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Dispatches from public radio's correspondent at the Washington Legislature. Austin Jenkins is the Olympia correspondent for the Northwest News Network. You can also see Austin on television as host of TVW's (the C–SPAN of Washington State) weekly public affairs program "Inside Olympia."

State epidemiologist: ‘Everybody’s in this really strange place right now’

Austin Jenkins
Northwest News Network
On Saturday, Providence Olympia opened a drive-through COVID-19 testing site for symptomatic high-risk patients. Testing capacity in Washington has been hampered by a shortage of testing supplies and personal protective equipment.

As the state of Washington’s epidemiologist for communicable diseases, Dr. Scott Lindquist’s job is to study and try to control the spread of disease.

But these days he’s operating more like a logistics officer in the military. His phone is blowing up with calls from local public health officials on the frontlines of the battle against coronavirus. They’re asking for help in procuring the personal protective equipment (PPE) that healthcare workers need to test and treat patients.

But when Dr. Lindquist checks with the state warehouse where this equipment is stored, the answer back often is “we’re completely out.”

The situation is so desperate in some nursing homes, said Dr. Lindquist, that he’s hearing staff are wearing bandanas instead of the recommended N95 masks, of which there is also a shortage.

“This is all really disturbing information to me,” Lindquist said in an interview with the Northwest News Network on Saturday.

On Saturday, Dr. Lindquist was taking some comfort in the news that the state of Washington is scheduled to receive two more shipments of supplies this weekend from the Strategic National Stockpile (SNS). On Saturday afternoon, the Washington Department of Health (DOH) confirmed one of those shipments had arrived. 

“We’re not clear what’s in that,” said Lindquist, who added that the state has been getting about 25 percent of the supplies it’s requesting from the federal government.

In addition to the two shipments, Dr. Lindquist said he was “pleasantly surprised to hear” that Home Depot is sending the state a shipment of PPE, and that the state has been allowed to order more than one million N95 masks from a private manufacturer.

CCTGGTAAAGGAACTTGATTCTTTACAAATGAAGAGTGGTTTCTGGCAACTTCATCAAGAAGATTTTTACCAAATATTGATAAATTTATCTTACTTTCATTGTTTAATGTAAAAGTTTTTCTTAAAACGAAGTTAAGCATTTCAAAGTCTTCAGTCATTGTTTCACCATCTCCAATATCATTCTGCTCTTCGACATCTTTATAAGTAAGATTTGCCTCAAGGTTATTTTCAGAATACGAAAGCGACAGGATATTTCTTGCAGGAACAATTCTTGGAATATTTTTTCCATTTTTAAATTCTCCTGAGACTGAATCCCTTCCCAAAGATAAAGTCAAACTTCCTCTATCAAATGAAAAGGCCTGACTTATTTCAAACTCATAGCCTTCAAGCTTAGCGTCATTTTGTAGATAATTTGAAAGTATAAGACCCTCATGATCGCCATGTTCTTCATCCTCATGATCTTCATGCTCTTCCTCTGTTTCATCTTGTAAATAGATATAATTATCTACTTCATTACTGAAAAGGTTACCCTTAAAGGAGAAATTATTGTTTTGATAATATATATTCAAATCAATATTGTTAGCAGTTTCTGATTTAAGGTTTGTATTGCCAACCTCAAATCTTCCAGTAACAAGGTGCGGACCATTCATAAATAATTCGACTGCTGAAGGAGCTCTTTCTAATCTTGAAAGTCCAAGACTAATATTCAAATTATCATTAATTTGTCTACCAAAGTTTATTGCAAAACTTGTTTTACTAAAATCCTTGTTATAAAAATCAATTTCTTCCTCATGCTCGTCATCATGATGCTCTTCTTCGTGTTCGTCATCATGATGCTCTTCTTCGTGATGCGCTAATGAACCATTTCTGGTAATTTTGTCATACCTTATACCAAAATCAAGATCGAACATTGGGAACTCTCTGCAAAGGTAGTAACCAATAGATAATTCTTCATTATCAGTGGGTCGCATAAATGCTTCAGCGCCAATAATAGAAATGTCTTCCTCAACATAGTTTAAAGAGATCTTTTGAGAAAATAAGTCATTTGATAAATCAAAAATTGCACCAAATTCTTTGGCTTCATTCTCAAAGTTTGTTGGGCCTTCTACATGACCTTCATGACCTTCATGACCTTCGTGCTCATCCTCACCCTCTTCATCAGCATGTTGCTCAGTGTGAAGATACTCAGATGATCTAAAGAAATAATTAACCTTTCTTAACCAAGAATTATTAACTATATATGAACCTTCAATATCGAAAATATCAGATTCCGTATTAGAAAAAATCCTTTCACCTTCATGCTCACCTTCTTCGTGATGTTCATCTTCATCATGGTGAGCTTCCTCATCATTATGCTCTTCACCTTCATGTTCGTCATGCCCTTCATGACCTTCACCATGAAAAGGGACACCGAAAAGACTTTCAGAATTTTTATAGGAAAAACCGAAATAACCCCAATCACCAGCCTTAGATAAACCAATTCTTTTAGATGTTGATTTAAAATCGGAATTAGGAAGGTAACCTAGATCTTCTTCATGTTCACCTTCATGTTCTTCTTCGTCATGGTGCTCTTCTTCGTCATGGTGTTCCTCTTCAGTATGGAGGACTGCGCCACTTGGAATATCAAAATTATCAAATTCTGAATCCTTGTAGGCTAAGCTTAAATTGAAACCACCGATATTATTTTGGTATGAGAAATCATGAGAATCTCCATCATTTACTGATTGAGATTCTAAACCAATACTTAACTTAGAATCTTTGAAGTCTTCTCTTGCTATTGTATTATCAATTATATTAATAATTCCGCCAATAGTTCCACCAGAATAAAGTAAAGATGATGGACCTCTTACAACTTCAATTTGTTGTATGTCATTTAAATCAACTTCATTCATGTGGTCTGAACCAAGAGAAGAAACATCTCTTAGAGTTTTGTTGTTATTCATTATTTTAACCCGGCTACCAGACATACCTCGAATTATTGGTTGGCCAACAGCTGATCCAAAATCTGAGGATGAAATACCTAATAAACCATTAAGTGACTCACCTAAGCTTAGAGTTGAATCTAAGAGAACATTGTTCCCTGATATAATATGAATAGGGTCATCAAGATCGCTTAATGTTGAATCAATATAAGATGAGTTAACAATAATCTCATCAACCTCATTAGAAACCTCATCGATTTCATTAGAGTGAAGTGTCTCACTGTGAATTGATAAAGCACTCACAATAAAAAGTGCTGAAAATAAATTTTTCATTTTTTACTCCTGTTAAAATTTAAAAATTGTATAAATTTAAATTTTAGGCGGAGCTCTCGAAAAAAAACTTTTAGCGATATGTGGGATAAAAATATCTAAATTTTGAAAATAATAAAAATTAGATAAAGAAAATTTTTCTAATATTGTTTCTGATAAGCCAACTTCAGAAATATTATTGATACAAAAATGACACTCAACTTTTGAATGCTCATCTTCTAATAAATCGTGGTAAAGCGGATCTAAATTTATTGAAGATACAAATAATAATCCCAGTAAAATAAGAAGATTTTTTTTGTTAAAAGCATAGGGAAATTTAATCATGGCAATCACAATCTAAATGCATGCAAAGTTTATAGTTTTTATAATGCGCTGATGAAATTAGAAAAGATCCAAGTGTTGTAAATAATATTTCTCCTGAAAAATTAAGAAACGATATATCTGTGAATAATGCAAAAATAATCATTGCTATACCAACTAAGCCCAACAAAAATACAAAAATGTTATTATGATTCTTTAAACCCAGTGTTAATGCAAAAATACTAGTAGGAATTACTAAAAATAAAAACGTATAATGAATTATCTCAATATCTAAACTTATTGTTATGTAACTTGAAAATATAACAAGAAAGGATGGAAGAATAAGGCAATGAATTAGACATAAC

“Now that doesn’t mean that we’re going to get a million N95s and it doesn’t tell me when we’re going to get it, but this is all very positive movement that I have not seen for days,” Lindquist said.

Such are the times that Dr. Lindquist is just happy to be getting anything – even though he doesn’t know how much the state’s getting or whether the state warehouse will be empty again in a few days.

Previously, Washington received two shipments from the SNS. According to DOH, the first shipment arrived on March 6. It included 233,000 N95 respirators, 200,000 surgical masks, face shields, gowns and gloves.

The second shipment arrived on March 12 with 129,000 N95 respirators, 308,000 surgical masks, along with face shields, gowns and gloves.

The following day, DOH requested an additional 64,690 N95 respirators, 154,103 surgical masks, 29,344 face shields and 23,925 gowns.

As fast as the shipments arrive,  Dr. Lindquist said, the equipment is loaded back into trucks for distribution across the state to fulfill requests from local public health officials.

It’s not just PPE that’s in short supply. So are the long, narrow Q-tip like swaps that are needed to test for COVID-19 and the liquid vials the swabs go in for transport to the labs.

Dr. Lindquist said the state has sufficient lab testing capability at this point, but the lack of equipment in doctor’s offices and clinics to do the tests is creating a “bottleneck” that’s preventing more widespread screening for coronavirus.

For example, on Friday, Dr. Lindquist had to scramble to locate 15 COVID-19 testing kits for rural Clallam County on Washington’s northwest coast.

“It’s all these counties that are having these requests that aren’t getting fulfilled is really our big challenge right now,” he said.